Discipline: Technology and Engineering
Rickie Dodge - College of Menominee Nation
Co-Author(s): Lisa Bosman and Travis Spice, College of Menominee Nation
Hypothesis Statement and Why the Research is Important: The purpose of the study is to investigate how seasonal affects impact solar energy generation. The existence of soil, debri, and shade, varies by season, and can greatly impact the ability for solar energy systems to receive incoming solar irradiance and thus, produce solar electricity. This research is important for accurately estimating roof mounted solar electricity over time.
Methods and Controls: This research utilizes data from two different solar energy data sources, including the College of Menominee Nation Solar Energy Research Institute (Keshena, WI) and Argonne National Laboratory’s Midwest Photovoltaic Analysis Facility. Performance comparisons are made from 5 different types of solar energy technology, including Monocrystalline Silicon, Polycrystalline Silicon, Amorphous Silicon, Cadmium Telluride, and Copper Indium Gallium Selenide, and two different types of inverter systems, including micro-inverter and string inverters. Both sites include weather and climate data, such as incoming solar irradiation, temperature, and wind speed.
Results: The initial data analysis found large discrepancies in seasonal generation when comparing the actual versus predicted solar energy generation based on incoming solar irradiance and module temperature. The data clearly shows that during the winter months, the actual power generation is substantially different from the predicted values generated by the theoretically derived formula.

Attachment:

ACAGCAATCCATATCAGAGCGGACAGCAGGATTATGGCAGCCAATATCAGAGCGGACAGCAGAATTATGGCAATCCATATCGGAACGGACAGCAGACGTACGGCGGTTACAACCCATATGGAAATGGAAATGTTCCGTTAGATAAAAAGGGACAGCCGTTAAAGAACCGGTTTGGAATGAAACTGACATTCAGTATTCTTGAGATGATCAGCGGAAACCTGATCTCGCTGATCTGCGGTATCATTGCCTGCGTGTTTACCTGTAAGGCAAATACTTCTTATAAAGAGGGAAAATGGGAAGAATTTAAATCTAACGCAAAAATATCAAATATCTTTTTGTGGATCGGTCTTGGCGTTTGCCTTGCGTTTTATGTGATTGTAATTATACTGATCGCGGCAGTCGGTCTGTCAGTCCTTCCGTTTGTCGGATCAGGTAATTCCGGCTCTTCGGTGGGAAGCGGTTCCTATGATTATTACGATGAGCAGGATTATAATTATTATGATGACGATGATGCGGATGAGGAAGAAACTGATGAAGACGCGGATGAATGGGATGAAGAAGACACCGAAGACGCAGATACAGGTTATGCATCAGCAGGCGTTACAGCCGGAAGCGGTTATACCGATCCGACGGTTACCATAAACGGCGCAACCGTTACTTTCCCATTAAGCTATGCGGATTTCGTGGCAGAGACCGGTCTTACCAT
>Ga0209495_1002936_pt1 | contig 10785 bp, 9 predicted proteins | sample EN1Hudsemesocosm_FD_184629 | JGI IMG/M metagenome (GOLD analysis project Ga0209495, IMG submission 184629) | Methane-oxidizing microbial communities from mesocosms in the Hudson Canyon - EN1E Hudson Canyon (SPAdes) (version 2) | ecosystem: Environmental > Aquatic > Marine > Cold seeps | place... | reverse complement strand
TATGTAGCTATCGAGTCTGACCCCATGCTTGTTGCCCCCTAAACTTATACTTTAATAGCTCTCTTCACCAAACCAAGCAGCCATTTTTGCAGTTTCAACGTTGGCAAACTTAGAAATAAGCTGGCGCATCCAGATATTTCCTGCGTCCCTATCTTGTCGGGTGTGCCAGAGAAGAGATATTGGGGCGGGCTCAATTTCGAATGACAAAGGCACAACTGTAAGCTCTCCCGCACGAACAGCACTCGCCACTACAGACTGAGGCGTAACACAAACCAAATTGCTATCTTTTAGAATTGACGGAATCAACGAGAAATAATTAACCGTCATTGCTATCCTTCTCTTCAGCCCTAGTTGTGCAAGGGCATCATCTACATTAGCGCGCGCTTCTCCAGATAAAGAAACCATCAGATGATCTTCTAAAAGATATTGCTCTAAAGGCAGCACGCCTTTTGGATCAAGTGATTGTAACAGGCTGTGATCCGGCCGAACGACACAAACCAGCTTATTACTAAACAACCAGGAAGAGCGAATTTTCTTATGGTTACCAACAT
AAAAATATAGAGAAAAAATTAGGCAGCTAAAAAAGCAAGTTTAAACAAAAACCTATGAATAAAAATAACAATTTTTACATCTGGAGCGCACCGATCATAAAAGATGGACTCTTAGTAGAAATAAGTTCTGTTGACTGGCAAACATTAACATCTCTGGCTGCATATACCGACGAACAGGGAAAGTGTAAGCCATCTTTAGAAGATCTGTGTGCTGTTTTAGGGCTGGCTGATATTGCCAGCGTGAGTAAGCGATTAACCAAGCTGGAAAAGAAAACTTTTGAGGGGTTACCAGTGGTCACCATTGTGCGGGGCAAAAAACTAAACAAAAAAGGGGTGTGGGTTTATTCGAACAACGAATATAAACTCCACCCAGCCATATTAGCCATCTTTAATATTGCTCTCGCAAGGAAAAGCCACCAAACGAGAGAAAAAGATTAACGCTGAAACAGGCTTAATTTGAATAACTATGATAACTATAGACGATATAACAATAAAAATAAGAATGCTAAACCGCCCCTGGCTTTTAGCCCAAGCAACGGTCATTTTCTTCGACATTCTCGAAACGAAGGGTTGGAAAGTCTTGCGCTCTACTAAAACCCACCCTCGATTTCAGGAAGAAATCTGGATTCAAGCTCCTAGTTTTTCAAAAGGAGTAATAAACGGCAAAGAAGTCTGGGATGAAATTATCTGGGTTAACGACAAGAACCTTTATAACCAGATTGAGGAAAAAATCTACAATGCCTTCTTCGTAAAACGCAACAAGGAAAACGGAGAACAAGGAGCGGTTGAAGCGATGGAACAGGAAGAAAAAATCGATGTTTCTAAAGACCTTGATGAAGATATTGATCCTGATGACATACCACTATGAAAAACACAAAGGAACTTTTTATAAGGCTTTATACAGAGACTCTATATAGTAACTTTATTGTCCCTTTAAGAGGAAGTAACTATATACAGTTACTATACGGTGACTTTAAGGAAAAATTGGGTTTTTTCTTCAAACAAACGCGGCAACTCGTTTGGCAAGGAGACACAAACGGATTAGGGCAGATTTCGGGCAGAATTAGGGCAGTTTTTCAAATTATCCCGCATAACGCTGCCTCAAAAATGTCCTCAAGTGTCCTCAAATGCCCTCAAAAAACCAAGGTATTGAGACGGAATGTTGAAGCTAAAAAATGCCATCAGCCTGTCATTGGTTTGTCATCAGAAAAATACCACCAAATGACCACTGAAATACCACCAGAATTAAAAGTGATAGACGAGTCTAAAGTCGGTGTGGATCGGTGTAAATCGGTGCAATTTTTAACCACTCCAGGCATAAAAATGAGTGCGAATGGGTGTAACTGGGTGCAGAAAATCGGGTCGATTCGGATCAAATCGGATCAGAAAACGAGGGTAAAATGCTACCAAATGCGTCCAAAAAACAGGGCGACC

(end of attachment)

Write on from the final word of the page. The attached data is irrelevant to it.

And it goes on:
Conclusions and Future Research: In conclusion, the research suggests that solar energy generation models, such as PV Watts, should consider the seasonal implications of snow and debri, to more accurately predict future solar electricity generation. Furthermore, this exploratory research provides motivation for the development of a system to prevent or remove snow and debri buildup. Using the Framework for Engineering Innovation and Exploitation, a student engineering design team has come up with two solutions to prevent snow and debri buildup on the solar panels. These solutions include a manual pulley system and a hot air system, both of which will be explained in detail on the poster.
Funder Acknowledgement(s): NSF-TCUP and NASA-ESTEEM
Faculty Advisor: Lisa Bosman, firstname.lastname@example.org
Role: Data analysis